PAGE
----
Back to Basics with Cooking – The 2014 Nutrition Month Campaign – Simply Cook and Enjoy! – is dedicated to serving up practical advice on cooking and food skills from dietitians, the food and nutrition experts. Health Canada’s Healthy Eating Awareness and Education Initiative for 2014 concentrates on Healthy Eating and Healthy weights by focusing on food skills, portion sizes and calories. Industry experts say that a deeper understanding of how Canadians prepare and consume meals helps manufacturers and retailers provide mealtime solutions in the kitchen.
Pro Biotic Power & Fermented Foods – Studies suggest that probiotics (live bacteria in food) may help lessen diarrhea, improve symptoms of inflammatory bowel disease (IBD) and irritable bowel syndrome (IBS). Consumers may be interested in foods other than yogurt that contain probiotics such as fermented foods like kefir milk, sauerkraut and kimchi. Also watch for more news on the gut – brain connection.
Sugar & Sugar Substitutes – Media and consumers are intent on added sugar as another food trend. An IFIC survey reported that 58% of Americans are trying to limit or avoid sugar. Helping consumers understand the role of naturally occurring sugar, added sugar and sugar substitutes is important so they can make informed food and nutrition choices.
Local &Eco-conscious – Sustainable food systems, local and eco-friendly foods are important to many Canadians who believe that a sustainable eating pattern contributes to their own health as well as the health of the planet. Food researchers say roughly one-third of food produced for humans around the globe is lost or wasted each year – 1.3 billion tons of it. Increased awareness of this problem is expected in 2014 with home and restaurant food preparers attempting to reduce food waste. Look for ways to promote sustainability in the kitchen, understand the issues of organics, local food systems, food choices, and carbon footprint.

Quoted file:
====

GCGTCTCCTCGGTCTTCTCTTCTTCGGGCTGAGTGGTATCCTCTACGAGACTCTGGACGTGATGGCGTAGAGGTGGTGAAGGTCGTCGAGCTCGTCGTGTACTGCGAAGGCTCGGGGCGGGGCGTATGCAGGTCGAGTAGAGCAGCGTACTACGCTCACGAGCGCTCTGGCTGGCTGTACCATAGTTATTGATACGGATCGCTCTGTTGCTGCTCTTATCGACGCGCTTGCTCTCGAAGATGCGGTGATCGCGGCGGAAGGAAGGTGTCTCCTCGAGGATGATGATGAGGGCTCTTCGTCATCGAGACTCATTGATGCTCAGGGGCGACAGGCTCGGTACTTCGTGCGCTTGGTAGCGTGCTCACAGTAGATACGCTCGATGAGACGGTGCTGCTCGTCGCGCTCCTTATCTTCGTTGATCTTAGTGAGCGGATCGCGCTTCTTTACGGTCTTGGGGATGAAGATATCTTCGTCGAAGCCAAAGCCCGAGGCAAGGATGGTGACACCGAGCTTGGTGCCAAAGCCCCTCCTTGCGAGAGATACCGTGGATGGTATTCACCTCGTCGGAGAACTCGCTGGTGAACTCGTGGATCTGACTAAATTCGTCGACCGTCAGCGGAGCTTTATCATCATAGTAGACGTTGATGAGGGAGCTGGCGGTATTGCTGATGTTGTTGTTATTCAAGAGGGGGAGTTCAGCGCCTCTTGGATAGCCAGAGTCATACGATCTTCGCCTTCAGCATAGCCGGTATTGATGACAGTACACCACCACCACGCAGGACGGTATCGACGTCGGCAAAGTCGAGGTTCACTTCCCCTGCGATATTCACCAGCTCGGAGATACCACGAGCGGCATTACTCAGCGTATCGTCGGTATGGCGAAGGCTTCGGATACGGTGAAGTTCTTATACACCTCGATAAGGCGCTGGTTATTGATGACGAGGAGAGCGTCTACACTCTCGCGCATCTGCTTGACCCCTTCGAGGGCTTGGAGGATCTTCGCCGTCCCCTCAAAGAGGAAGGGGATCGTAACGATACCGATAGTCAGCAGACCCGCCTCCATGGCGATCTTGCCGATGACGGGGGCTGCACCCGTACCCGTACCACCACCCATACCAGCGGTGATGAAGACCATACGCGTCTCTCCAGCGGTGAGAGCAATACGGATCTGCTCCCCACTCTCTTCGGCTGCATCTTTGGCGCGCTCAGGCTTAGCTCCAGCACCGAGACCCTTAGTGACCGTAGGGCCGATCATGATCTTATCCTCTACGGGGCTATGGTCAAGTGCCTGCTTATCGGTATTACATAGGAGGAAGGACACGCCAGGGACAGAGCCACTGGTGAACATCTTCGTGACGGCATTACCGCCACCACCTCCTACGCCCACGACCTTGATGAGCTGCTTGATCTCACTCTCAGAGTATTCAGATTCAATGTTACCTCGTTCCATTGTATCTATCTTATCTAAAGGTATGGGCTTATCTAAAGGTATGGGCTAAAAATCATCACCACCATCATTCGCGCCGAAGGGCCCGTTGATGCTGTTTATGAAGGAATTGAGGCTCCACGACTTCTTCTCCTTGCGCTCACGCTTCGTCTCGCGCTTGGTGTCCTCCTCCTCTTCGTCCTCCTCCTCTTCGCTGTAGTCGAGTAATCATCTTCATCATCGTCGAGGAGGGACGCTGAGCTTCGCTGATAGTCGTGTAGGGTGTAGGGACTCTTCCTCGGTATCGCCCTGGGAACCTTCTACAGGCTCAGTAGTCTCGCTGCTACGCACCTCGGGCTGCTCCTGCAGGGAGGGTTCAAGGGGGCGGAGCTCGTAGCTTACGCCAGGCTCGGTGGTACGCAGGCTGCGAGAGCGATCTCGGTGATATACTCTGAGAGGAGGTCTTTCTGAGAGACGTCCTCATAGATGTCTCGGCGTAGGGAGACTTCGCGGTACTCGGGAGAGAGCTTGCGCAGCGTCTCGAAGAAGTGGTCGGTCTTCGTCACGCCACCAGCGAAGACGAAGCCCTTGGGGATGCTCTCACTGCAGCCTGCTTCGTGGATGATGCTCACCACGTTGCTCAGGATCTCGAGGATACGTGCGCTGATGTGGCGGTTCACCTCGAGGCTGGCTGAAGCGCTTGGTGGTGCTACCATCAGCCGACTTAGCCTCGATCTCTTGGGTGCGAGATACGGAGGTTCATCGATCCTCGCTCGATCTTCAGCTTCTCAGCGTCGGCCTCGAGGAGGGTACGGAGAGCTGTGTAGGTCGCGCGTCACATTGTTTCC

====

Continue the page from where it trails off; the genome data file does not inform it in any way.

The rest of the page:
Government &Industry Compliance – Canada’s regulatory landscape continues to evolve and as a result industry’s relationship with regulators is also changing. Health Canada recognizes that a safe food supply is a major contributing factor to the health of Canadians. Food industry is also committed to providing safe food and wants to make sure consumers are happy with their products and continue to purchase them. Maintaining healthy and happy consumers is a challenge government and industry must face by working together.
Tea is Hot – Canadian Tea consumption is expected to rise by 40%. Flavoured teas are catching on too. Expect to hear more about the health benefits of tea flavonoids related to heart health, brain health and weight management. Furthermore, tea is not just for sipping anymore, this natural ingredient is making its way into rubs, broths and marinades.
The Age of (Mis)information & Social Media – Consumers continue to have an appetite for food and nutrition information which will only grow in 2014. Bloggers will continue to write about nutrition and health, there will be more and better food photography – watch for it on Pintrest and Instagram. With the boom of social media and the interest in health and nutrition, Canadians will continue to need advice from food and nutrition experts like dietitians to cut through the clutter.